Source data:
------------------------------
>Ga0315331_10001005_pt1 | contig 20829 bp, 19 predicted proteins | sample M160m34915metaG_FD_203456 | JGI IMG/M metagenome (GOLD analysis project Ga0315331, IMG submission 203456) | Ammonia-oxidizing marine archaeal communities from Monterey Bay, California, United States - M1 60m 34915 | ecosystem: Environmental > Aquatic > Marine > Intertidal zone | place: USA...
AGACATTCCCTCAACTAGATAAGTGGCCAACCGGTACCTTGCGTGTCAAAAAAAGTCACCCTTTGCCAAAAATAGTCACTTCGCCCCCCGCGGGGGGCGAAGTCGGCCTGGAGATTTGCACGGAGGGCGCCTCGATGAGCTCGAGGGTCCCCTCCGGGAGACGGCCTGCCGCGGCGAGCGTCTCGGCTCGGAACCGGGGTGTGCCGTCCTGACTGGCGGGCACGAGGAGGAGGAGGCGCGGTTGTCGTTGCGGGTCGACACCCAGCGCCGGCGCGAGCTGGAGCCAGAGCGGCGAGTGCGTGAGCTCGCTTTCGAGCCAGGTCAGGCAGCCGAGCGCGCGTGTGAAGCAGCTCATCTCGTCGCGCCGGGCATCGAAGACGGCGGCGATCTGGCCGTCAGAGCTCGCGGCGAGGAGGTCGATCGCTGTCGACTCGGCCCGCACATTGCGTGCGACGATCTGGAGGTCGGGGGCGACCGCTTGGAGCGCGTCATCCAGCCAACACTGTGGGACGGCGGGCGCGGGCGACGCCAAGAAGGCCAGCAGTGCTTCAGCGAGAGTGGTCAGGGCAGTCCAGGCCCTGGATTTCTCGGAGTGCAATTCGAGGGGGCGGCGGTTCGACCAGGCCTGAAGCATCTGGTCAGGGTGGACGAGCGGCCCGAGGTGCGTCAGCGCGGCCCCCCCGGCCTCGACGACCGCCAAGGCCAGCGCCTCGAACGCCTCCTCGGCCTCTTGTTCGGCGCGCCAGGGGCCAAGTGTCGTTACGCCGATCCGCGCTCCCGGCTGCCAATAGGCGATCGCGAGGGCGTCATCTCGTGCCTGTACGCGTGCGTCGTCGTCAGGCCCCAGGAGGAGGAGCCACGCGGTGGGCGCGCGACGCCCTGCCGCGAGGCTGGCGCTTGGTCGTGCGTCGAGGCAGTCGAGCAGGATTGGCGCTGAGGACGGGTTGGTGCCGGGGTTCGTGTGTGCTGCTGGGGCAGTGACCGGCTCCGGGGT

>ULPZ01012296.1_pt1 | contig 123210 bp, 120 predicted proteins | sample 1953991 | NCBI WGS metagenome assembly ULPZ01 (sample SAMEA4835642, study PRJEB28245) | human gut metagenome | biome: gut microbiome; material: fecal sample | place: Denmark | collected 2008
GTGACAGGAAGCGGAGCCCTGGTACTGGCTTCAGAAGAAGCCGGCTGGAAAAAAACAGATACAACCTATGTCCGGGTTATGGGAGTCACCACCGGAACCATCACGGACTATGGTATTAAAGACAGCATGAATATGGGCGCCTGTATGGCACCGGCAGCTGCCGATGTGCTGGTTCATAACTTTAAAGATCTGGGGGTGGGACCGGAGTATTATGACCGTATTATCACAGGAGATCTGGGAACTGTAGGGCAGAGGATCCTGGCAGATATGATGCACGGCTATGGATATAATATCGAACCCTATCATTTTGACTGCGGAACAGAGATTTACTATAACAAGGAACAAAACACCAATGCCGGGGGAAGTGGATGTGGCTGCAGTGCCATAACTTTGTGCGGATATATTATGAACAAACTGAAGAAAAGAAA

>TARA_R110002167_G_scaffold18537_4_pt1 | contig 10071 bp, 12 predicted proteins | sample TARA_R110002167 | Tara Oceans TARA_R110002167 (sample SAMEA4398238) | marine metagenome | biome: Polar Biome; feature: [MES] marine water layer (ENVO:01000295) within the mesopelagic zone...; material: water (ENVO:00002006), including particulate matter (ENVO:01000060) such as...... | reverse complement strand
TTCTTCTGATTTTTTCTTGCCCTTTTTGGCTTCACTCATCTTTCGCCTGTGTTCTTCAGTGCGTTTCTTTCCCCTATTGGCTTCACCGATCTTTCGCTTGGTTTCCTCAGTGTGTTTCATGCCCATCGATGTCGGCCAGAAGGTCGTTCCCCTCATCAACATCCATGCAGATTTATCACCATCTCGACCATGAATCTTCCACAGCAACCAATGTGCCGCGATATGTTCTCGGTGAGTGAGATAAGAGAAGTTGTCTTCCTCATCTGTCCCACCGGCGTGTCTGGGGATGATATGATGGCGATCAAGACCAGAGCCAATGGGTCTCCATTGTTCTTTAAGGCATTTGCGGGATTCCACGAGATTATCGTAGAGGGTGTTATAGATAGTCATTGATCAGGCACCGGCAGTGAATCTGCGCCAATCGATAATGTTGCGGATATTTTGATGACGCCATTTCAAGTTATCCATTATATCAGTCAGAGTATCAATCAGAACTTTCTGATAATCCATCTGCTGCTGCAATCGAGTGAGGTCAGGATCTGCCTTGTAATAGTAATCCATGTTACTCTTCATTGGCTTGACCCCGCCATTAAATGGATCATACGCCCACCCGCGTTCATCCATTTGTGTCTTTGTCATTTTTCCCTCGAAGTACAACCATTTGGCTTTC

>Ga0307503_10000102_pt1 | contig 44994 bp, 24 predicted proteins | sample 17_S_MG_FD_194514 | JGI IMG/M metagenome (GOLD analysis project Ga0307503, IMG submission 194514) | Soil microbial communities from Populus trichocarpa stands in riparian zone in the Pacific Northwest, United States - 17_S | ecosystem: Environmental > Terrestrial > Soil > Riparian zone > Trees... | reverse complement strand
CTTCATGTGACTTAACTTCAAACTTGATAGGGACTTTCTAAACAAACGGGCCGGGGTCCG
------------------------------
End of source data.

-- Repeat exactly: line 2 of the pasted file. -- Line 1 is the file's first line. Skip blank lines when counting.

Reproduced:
AGACATTCCCTCAACTAGATAAGTGGCCAACCGGTACCTTGCGTGTCAAAAAAAGTCACCCTTTGCCAAAAATAGTCACTTCGCCCCCCGCGGGGGGCGAAGTCGGCCTGGAGATTTGCACGGAGGGCGCCTCGATGAGCTCGAGGGTCCCCTCCGGGAGACGGCCTGCCGCGGCGAGCGTCTCGGCTCGGAACCGGGGTGTGCCGTCCTGACTGGCGGGCACGAGGAGGAGGAGGCGCGGTTGTCGTTGCGGGTCGACACCCAGCGCCGGCGCGAGCTGGAGCCAGAGCGGCGAGTGCGTGAGCTCGCTTTCGAGCCAGGTCAGGCAGCCGAGCGCGCGTGTGAAGCAGCTCATCTCGTCGCGCCGGGCATCGAAGACGGCGGCGATCTGGCCGTCAGAGCTCGCGGCGAGGAGGTCGATCGCTGTCGACTCGGCCCGCACATTGCGTGCGACGATCTGGAGGTCGGGGGCGACCGCTTGGAGCGCGTCATCCAGCCAACACTGTGGGACGGCGGGCGCGGGCGACGCCAAGAAGGCCAGCAGTGCTTCAGCGAGAGTGGTCAGGGCAGTCCAGGCCCTGGATTTCTCGGAGTGCAATTCGAGGGGGCGGCGGTTCGACCAGGCCTGAAGCATCTGGTCAGGGTGGACGAGCGGCCCGAGGTGCGTCAGCGCGGCCCCCCCGGCCTCGACGACCGCCAAGGCCAGCGCCTCGAACGCCTCCTCGGCCTCTTGTTCGGCGCGCCAGGGGCCAAGTGTCGTTACGCCGATCCGCGCTCCCGGCTGCCAATAGGCGATCGCGAGGGCGTCATCTCGTGCCTGTACGCGTGCGTCGTCGTCAGGCCCCAGGAGGAGGAGCCACGCGGTGGGCGCGCGACGCCCTGCCGCGAGGCTGGCGCTTGGTCGTGCGTCGAGGCAGTCGAGCAGGATTGGCGCTGAGGACGGGTTGGTGCCGGGGTTCGTGTGTGCTGCTGGGGCAGTGACCGGCTCCGGGGT